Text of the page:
Change That Matters
Mercer County Young Democrats - Coming Soon!
The Mercer County Democratic Party meets the third Tuesday of every month at 7:00pm in the Mercer County Court House Auditorium.
The Mercer County Young Democrats meet the third Wednesday of every month at 7:30pm in the Richardson-Bretz Building (Behind the Mercer County Library). Please visit our Facebook Group for more info/ up to date info.
Chairperson – Craig Klopfleisch
Vice Chairperson – Deb Sneddon
Secretary – Mauri Cron
Treasurer – Mike Heitkamp
A message from the organizers of Fair Districts Fair Elections: Kathy, I really appreciate your hard work in Mercer County. The activists in your county did such a good job. Mercer County was one of eight that hit the 5% target. Please let everyone know how much the...read more
Readers write Change takes work A few years ago, I decided I needed to change my kitchen. I wanted to open it up so that traffic would flow easily, especially when we were entertaining. I spent several months looking at other kitchen plans and asking people what they...read more
A message from the organizers of Fair Districts Fair Elections:
I really appreciate your hard work in Mercer County. The activists in your county did such a good job. Mercer County was one of eight that hit the 5% target. Please let everyone know how much the team here in Columbus appreciate the generous contribution to the ballot committee and the energy that you all put into collecting signatures. You all have bragging rights!
Let me know if you have suggestions for inspiring volunteers in the surrounding counties.
Thank you, thank you and thank you!
Change takes work
A few years ago, I decided I needed to change my kitchen. I wanted to open it up so that traffic would flow easily, especially when we were entertaining. I spent several months looking at other kitchen plans and asking people what they thought I could do. I finally decided to take out the bar and put in an island instead. I called a contractor to give me an estimate and his ideas on what should be done. I liked some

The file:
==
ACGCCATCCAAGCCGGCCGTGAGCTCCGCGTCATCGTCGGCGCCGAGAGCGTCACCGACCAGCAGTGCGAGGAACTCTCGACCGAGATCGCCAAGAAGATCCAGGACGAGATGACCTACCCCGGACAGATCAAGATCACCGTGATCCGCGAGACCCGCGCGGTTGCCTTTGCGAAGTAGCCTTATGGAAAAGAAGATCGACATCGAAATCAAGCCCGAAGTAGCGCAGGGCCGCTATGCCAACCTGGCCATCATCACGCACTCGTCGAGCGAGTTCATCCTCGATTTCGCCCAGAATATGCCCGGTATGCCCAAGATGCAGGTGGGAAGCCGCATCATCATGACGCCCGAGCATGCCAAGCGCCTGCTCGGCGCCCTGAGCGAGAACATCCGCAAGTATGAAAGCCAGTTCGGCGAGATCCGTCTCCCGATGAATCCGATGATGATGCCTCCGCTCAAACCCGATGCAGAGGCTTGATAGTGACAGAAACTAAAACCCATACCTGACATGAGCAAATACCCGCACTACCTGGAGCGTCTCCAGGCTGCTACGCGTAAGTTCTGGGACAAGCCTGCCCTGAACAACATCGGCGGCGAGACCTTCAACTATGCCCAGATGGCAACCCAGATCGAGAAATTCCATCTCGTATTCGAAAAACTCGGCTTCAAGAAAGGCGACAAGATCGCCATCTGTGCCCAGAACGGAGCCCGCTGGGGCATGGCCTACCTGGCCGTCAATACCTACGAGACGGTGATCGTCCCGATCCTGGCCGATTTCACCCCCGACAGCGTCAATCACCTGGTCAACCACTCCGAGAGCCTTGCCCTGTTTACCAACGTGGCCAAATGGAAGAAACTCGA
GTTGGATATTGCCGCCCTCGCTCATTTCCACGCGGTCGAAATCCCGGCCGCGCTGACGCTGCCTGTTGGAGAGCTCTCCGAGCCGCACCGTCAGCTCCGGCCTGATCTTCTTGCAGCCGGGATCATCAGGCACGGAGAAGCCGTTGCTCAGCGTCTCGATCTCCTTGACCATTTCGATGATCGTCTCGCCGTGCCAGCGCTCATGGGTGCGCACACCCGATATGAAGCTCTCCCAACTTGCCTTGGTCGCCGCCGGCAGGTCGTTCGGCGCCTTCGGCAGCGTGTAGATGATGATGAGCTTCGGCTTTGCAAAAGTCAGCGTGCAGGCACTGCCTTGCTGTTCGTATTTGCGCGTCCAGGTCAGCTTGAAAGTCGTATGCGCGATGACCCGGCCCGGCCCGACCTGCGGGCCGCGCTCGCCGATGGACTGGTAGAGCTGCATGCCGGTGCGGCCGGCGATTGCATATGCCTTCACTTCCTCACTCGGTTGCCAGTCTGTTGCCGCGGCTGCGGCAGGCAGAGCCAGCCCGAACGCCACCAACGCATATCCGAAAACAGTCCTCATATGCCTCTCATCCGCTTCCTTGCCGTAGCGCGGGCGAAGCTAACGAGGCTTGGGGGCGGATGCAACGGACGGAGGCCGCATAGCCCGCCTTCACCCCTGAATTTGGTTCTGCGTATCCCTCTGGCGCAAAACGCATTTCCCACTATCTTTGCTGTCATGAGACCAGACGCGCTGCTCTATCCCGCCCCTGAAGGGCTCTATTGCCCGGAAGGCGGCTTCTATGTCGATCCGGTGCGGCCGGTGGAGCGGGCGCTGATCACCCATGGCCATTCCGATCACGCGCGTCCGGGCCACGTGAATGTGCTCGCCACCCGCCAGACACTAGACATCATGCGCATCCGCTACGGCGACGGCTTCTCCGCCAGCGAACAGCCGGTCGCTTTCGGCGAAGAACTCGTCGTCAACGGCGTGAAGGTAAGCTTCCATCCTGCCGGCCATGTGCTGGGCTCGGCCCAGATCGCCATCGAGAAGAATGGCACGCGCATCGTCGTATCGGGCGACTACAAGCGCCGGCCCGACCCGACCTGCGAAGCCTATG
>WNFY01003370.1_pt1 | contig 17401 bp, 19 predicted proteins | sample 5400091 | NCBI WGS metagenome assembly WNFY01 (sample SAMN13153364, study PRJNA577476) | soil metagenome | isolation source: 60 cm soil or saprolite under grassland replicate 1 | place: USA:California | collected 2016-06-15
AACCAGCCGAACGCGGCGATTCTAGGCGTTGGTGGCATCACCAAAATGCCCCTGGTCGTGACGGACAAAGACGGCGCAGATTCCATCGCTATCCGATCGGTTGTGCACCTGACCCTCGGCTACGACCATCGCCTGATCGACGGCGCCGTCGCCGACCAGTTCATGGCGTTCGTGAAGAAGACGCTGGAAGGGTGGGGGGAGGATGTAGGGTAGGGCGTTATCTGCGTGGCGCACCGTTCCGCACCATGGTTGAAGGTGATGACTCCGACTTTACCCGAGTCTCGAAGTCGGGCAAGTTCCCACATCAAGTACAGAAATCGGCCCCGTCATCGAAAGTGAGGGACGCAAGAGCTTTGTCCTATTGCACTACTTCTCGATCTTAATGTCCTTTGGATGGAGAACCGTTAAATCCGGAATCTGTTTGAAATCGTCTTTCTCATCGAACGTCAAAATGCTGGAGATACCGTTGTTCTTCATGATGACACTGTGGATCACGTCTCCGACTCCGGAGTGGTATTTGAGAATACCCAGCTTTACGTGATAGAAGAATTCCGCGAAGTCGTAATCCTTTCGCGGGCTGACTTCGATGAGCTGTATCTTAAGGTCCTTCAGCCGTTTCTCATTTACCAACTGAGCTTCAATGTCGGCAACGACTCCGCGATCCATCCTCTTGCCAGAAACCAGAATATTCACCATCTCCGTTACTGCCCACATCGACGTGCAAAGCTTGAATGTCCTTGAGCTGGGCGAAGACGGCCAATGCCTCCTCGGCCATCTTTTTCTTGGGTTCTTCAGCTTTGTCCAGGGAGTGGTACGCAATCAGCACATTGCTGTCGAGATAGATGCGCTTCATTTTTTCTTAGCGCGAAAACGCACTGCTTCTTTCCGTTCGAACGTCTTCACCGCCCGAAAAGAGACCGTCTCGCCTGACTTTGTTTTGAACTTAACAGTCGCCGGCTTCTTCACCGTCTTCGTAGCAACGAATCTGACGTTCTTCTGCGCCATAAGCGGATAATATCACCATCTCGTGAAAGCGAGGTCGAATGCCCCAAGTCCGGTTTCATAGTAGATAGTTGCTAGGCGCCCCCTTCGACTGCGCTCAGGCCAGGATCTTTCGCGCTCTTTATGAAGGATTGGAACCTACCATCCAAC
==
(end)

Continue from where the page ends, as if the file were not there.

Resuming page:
of his ideas, but his price was more than I wanted to pay. The big thing that we agreed upon was that my original plan would relieve the congestion in my kitchen and that some of his ideas would make the kitchen both attractive and functional. But there was a whole lot that we did not agree upon. So, I continued to think about some of his ideas to see if any could enhance my own plan.
I finally decided to take the big step to start the renovation even though I knew some issues might cause big problems, like the size and shape of the island, if moving some cabinets around and having a couple built would really work, when to redo the flooring, and if I could get some new appliances I wanted. Creating the island immediately relieved the congestion in the kitchen and I was very pleased. However, we spent several months living with an island top that was a painted piece of wood. The new cabinet we had built did not exactly match our other cabinets. So, we had to find a fix for that. But after about a year and numerous headaches, we have a kitchen that is extremely functional and very lovely.
But why would you care about my kitchen?
My renovation work is kind of like the current state of health care in this nation. Just as I knew I wanted a kitchen that was more functional, our nation has known for many years that our health care system needed some overhaul.
Under President Obama’s presidency a health-care bill was passed to do many of the things that Americans wanted. It covered people with pre-existing conditions, took away lifetime caps and allowed children to stay on their parents’ plans. It gave health insurance to millions of people who never before could afford it. That gave hope, health and life to many people.